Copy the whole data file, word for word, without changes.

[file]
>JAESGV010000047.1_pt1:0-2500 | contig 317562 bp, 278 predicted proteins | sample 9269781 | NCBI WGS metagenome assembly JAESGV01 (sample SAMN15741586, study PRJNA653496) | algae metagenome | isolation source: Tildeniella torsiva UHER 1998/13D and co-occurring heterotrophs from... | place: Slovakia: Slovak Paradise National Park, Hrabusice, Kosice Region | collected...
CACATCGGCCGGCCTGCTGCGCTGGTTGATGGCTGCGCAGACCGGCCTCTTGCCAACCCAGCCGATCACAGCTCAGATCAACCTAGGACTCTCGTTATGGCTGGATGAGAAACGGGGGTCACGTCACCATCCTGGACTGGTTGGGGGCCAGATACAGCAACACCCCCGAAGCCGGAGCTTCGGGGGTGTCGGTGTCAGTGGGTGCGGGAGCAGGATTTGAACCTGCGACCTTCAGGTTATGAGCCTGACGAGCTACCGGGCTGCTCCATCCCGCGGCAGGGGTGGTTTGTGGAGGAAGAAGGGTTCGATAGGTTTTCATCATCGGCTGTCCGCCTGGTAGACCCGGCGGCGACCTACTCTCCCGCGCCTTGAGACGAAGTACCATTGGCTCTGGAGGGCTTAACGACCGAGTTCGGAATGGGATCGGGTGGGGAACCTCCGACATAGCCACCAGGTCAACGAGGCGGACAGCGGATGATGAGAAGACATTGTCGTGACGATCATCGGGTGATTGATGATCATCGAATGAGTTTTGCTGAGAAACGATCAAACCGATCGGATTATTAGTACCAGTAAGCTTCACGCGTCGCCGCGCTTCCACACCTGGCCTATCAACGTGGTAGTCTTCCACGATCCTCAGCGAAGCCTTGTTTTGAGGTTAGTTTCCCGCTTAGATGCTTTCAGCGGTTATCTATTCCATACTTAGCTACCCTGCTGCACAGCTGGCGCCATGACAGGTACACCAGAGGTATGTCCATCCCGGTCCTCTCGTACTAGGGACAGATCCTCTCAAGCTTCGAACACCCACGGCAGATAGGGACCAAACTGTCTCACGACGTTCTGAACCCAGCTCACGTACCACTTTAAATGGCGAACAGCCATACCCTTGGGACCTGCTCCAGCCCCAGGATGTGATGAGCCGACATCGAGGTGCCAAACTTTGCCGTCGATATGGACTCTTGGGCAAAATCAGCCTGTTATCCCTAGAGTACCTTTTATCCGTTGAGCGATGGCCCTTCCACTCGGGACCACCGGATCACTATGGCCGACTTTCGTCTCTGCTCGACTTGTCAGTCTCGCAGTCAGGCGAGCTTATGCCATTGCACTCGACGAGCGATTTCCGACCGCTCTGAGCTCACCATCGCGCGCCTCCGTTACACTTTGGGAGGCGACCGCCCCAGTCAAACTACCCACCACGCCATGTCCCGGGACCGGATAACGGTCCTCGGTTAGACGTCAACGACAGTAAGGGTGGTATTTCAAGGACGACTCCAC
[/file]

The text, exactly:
>JAESGV010000047.1_pt1:0-2500 | contig 317562 bp, 278 predicted proteins | sample 9269781 | NCBI WGS metagenome assembly JAESGV01 (sample SAMN15741586, study PRJNA653496) | algae metagenome | isolation source: Tildeniella torsiva UHER 1998/13D and co-occurring heterotrophs from... | place: Slovakia: Slovak Paradise National Park, Hrabusice, Kosice Region | collected...
CACATCGGCCGGCCTGCTGCGCTGGTTGATGGCTGCGCAGACCGGCCTCTTGCCAACCCAGCCGATCACAGCTCAGATCAACCTAGGACTCTCGTTATGGCTGGATGAGAAACGGGGGTCACGTCACCATCCTGGACTGGTTGGGGGCCAGATACAGCAACACCCCCGAAGCCGGAGCTTCGGGGGTGTCGGTGTCAGTGGGTGCGGGAGCAGGATTTGAACCTGCGACCTTCAGGTTATGAGCCTGACGAGCTACCGGGCTGCTCCATCCCGCGGCAGGGGTGGTTTGTGGAGGAAGAAGGGTTCGATAGGTTTTCATCATCGGCTGTCCGCCTGGTAGACCCGGCGGCGACCTACTCTCCCGCGCCTTGAGACGAAGTACCATTGGCTCTGGAGGGCTTAACGACCGAGTTCGGAATGGGATCGGGTGGGGAACCTCCGACATAGCCACCAGGTCAACGAGGCGGACAGCGGATGATGAGAAGACATTGTCGTGACGATCATCGGGTGATTGATGATCATCGAATGAGTTTTGCTGAGAAACGATCAAACCGATCGGATTATTAGTACCAGTAAGCTTCACGCGTCGCCGCGCTTCCACACCTGGCCTATCAACGTGGTAGTCTTCCACGATCCTCAGCGAAGCCTTGTTTTGAGGTTAGTTTCCCGCTTAGATGCTTTCAGCGGTTATCTATTCCATACTTAGCTACCCTGCTGCACAGCTGGCGCCATGACAGGTACACCAGAGGTATGTCCATCCCGGTCCTCTCGTACTAGGGACAGATCCTCTCAAGCTTCGAACACCCACGGCAGATAGGGACCAAACTGTCTCACGACGTTCTGAACCCAGCTCACGTACCACTTTAAATGGCGAACAGCCATACCCTTGGGACCTGCTCCAGCCCCAGGATGTGATGAGCCGACATCGAGGTGCCAAACTTTGCCGTCGATATGGACTCTTGGGCAAAATCAGCCTGTTATCCCTAGAGTACCTTTTATCCGTTGAGCGATGGCCCTTCCACTCGGGACCACCGGATCACTATGGCCGACTTTCGTCTCTGCTCGACTTGTCAGTCTCGCAGTCAGGCGAGCTTATGCCATTGCACTCGACGAGCGATTTCCGACCGCTCTGAGCTCACCATCGCGCGCCTCCGTTACACTTTGGGAGGCGACCGCCCCAGTCAAACTACCCACCACGCCATGTCCCGGGACCGGATAACGGTCCTCGGTTAGACGTCAACGACAGTAAGGGTGGTATTTCAAGGACGACTCCAC